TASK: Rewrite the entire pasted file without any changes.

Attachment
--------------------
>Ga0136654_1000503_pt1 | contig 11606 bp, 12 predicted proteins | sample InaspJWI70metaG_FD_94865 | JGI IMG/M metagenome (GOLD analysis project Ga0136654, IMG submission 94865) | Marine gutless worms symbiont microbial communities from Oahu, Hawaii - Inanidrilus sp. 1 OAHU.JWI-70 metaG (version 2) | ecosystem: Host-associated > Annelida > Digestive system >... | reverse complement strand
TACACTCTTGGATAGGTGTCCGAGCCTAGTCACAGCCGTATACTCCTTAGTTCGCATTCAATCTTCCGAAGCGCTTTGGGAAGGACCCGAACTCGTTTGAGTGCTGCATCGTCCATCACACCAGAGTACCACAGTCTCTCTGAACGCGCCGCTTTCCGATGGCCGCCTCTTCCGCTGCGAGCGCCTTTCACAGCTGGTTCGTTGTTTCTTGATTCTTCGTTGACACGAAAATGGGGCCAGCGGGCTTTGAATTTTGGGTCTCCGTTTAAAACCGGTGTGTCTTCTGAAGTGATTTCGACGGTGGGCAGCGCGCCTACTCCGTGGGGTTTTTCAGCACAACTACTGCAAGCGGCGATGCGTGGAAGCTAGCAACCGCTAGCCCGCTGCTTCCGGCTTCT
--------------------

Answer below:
>Ga0136654_1000503_pt1 | contig 11606 bp, 12 predicted proteins | sample InaspJWI70metaG_FD_94865 | JGI IMG/M metagenome (GOLD analysis project Ga0136654, IMG submission 94865) | Marine gutless worms symbiont microbial communities from Oahu, Hawaii - Inanidrilus sp. 1 OAHU.JWI-70 metaG (version 2) | ecosystem: Host-associated > Annelida > Digestive system >... | reverse complement strand
TACACTCTTGGATAGGTGTCCGAGCCTAGTCACAGCCGTATACTCCTTAGTTCGCATTCAATCTTCCGAAGCGCTTTGGGAAGGACCCGAACTCGTTTGAGTGCTGCATCGTCCATCACACCAGAGTACCACAGTCTCTCTGAACGCGCCGCTTTCCGATGGCCGCCTCTTCCGCTGCGAGCGCCTTTCACAGCTGGTTCGTTGTTTCTTGATTCTTCGTTGACACGAAAATGGGGCCAGCGGGCTTTGAATTTTGGGTCTCCGTTTAAAACCGGTGTGTCTTCTGAAGTGATTTCGACGGTGGGCAGCGCGCCTACTCCGTGGGGTTTTTCAGCACAACTACTGCAAGCGGCGATGCGTGGAAGCTAGCAACCGCTAGCCCGCTGCTTCCGGCTTCT